Ask any fan of basketball what the greatest rookie class in the history of the NBA was, and you’ll likely end up split between one of three choices. 1984’s class was headlined by four future Hall of Fame players – Hakeem Olajuwon, Charles Barkley, John Stockton, and Michael Jordan. 1996 saw a total of one-third of the first round picks become NBA All-Stars in their career, led by Allen Iverson and Kobe Bryant. And 2003 gave us the class of LeBron James, Dwyane Wade, Chris Bosh, and Carmelo Anthony – all perennial NBA All-Stars in a league dominated by larger-than-life superstars.
Skip over to 2017, across the Pacific Ocean from North America to Japan, and switch sports entirely from basketball to auto racing. As the 2017 Japanese Super Formula Championship is set to begin this weekend with the season opener at Suzuka Circuit on April 23, Japan’s premier single-seater racing category, and the fastest spec-formula series in the world, welcomes in a rookie class that has the potential to be the greatest ever.
Young newcomers Pierre Gasly, Nick Cassidy, Kenta Yamashita, Jann Mardenborough, and Felix Rosenqvist all combine to have won ten major junior formula racing titles, and they are all poised to make an immediate impact in one of the highest-quality championship fields that Super Formula has seen in a long time.
Headlining the rookie class is 21-year-old Pierre Gasly of Rouen, France, the top prospect of the Red Bull Junior Team, and the reigning champion of what is now known as the FIA Formula Two Championship. He’ll drive for the Honda-powered Team Mugen, carrying the Red Bull colours.
Having already proven his skills against current Formula 1 young stars such as Esteban Ocon, Carlos Sainz Jr., Stoffel Vandoorne, and Antonio Giovinazzi, Gasly has seemed destined for Formula 1 for years, with his incredible consistency and pace, combined with experience and race-savvy beyond his years.
Vandoorne’s 2016 Super Formula campaign was the last step on the way to Formula 1 stardom this year, and now in 2017, Gasly wants to replicate his Belgian predecessor as the next young star to make the jump from Super Formula to Formula 1.
Gasly’s arrival into Super Formula also brings Red Bull, one of the most prominent and lucrative sponsors in international sport, into Japan’s national racing circuits for the first time ever. With the backing of Mugen, one of the most prominent names in international motorsport, and a championship-winning teammate in Naoki Yamamoto, Gasly has all the tools needed to succeed here in Japan.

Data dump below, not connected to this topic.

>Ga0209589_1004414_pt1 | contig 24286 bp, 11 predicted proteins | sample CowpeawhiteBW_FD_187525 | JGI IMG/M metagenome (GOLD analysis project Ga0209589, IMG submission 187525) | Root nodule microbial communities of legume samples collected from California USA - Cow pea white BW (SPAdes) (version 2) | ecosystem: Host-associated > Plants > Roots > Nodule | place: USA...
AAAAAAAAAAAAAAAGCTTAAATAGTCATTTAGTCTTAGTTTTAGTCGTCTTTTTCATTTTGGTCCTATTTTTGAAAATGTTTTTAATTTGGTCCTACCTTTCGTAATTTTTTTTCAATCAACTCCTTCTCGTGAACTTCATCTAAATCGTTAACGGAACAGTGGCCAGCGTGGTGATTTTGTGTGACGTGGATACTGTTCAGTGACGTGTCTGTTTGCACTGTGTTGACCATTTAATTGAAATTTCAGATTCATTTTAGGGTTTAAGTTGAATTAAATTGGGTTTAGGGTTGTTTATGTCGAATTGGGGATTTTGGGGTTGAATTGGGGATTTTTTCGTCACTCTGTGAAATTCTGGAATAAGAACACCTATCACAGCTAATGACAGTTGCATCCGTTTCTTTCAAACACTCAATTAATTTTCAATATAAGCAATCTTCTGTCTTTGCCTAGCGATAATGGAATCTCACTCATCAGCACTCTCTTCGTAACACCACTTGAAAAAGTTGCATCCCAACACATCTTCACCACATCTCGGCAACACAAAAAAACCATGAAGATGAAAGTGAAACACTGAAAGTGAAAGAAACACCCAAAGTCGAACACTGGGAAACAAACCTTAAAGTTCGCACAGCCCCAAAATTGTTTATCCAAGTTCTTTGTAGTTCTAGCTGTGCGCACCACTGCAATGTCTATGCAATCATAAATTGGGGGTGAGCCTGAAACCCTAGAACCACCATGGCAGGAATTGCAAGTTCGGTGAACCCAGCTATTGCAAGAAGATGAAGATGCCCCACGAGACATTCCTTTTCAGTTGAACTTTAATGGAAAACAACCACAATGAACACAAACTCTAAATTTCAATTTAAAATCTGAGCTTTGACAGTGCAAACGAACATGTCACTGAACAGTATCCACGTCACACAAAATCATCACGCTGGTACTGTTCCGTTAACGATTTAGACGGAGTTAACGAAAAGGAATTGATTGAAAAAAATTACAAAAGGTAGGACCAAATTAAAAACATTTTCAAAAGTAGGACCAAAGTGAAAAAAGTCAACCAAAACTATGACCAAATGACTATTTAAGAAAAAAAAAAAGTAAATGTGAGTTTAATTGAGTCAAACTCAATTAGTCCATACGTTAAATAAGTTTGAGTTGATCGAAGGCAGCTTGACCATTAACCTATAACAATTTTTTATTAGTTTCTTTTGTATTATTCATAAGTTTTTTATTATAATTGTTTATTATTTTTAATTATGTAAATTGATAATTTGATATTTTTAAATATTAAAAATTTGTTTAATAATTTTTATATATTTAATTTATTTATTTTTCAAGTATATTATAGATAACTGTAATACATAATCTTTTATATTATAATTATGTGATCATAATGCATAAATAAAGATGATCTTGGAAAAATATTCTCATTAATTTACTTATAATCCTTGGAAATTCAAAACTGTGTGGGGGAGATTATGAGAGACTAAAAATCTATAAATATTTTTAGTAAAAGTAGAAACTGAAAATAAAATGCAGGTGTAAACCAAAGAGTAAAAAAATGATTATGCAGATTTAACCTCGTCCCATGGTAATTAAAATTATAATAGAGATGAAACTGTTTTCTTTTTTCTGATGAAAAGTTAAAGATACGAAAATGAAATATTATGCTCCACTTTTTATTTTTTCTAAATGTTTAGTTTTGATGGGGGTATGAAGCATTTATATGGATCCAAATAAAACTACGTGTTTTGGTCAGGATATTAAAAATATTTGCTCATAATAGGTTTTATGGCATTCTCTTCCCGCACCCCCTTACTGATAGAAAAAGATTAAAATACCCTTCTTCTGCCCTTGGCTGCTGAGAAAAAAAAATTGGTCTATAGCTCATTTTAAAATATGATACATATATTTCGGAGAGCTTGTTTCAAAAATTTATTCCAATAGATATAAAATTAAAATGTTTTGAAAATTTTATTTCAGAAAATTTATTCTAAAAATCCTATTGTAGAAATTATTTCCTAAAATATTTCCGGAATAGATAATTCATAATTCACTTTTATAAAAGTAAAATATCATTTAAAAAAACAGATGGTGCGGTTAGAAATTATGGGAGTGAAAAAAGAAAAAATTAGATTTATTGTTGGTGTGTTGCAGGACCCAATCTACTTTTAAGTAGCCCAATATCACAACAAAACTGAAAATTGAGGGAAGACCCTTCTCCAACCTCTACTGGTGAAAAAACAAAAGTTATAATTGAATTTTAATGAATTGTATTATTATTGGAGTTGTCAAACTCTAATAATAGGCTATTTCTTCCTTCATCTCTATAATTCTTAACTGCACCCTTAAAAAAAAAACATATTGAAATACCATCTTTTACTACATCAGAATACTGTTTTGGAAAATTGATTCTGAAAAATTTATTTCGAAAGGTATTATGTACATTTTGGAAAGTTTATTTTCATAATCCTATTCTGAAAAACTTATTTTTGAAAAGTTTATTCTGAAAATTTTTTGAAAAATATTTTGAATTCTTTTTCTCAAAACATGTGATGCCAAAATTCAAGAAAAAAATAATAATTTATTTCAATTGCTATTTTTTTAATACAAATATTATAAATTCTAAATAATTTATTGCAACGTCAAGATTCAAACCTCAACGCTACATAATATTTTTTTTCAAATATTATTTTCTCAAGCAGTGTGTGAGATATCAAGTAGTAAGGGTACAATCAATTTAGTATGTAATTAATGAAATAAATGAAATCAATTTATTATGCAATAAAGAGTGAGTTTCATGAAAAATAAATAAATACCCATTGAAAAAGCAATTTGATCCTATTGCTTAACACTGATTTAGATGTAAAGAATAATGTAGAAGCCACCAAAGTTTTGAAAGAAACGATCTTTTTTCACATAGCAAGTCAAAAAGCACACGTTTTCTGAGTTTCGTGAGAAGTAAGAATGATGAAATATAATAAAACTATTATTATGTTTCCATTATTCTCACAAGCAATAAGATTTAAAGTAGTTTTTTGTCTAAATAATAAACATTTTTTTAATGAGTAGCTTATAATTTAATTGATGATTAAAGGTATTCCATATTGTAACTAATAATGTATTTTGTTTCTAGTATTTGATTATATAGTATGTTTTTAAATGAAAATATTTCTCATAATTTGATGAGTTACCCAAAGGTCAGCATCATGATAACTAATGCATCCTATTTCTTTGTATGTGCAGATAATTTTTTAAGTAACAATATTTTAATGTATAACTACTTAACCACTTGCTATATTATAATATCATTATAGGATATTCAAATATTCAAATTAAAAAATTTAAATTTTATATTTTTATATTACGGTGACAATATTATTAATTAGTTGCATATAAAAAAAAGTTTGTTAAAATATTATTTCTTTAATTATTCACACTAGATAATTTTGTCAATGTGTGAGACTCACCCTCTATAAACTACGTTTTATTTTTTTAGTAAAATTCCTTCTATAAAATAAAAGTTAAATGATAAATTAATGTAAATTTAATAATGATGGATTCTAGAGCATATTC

The 2017 rookie class is further bolstered by Kondo Racing’s all-rookie lineup, pairing the two most recent All-Japan Formula Three Champions together – former F3 teammates Kenta Yamashita and Nick Cassidy join the ranks of Super Formula in much-deserved promotions.
Yamashita is the reigning All-Japan F3 champion, having finally broken through after two runner-up finishes, and he is also last year’s standout underdog performer in the Macau Grand Prix. Yamashita piqued the interest of European talent scouts with his performance at Macau – now he’s out to prove that he is World Championship caliber material.
His teammate Cassidy won the title in 2015, edging out Yamashita for the title, and now makes his much-deserved Super Formula debut. Cassidy is the only two-time Toyota Racing Series champion in his native New Zealand, he’s now a GT500 race winner in Super GT, and was a race winner last year in European Formula 3.
Cassidy becomes the first Kiwi to race in the Japanese top formula category since Mike Thackwell competed in the mid-1980s, and reunited with his F3 teammate from two years ago, Masahiko Kondo has put every effort to make this his best season yet as a Super Formula team principal – Kondo Racing have just one race win in seventeen seasons in the series.
From video game racer to one of the brightest young stars in global motorsport, former GT Academy champion Jann Mardenborough makes his debut for Itochu Enex Team Impul, under the direction of Kazuyoshi Hoshino, the winningest driver and team principal in Super Formula history.
Mardenborough has gotten better with every year of experience, finishing second to Yamashita in last year’s All-Japan F3 title race, a former GP3 Series race winner, and now a GT500 driver for Calsonic Team Impul and the famous Calsonic Nissan GT-R.
Hoshino gave Mardenborough his first Super Formula test in 2014, and the Welshman was an incredible surprise performer. Three years later, Mardenborough is now at the pinnacle of Japanese motorsport, in GT500, and in Super Formula.
The last driver to confirm their place on the 2017 Super Formula grid was former European Formula 3 Champion, Felix Rosenqvist, making his series debut with Sunoco Team LeMans, who also have a rookie team director in Tatsuya Kataoka.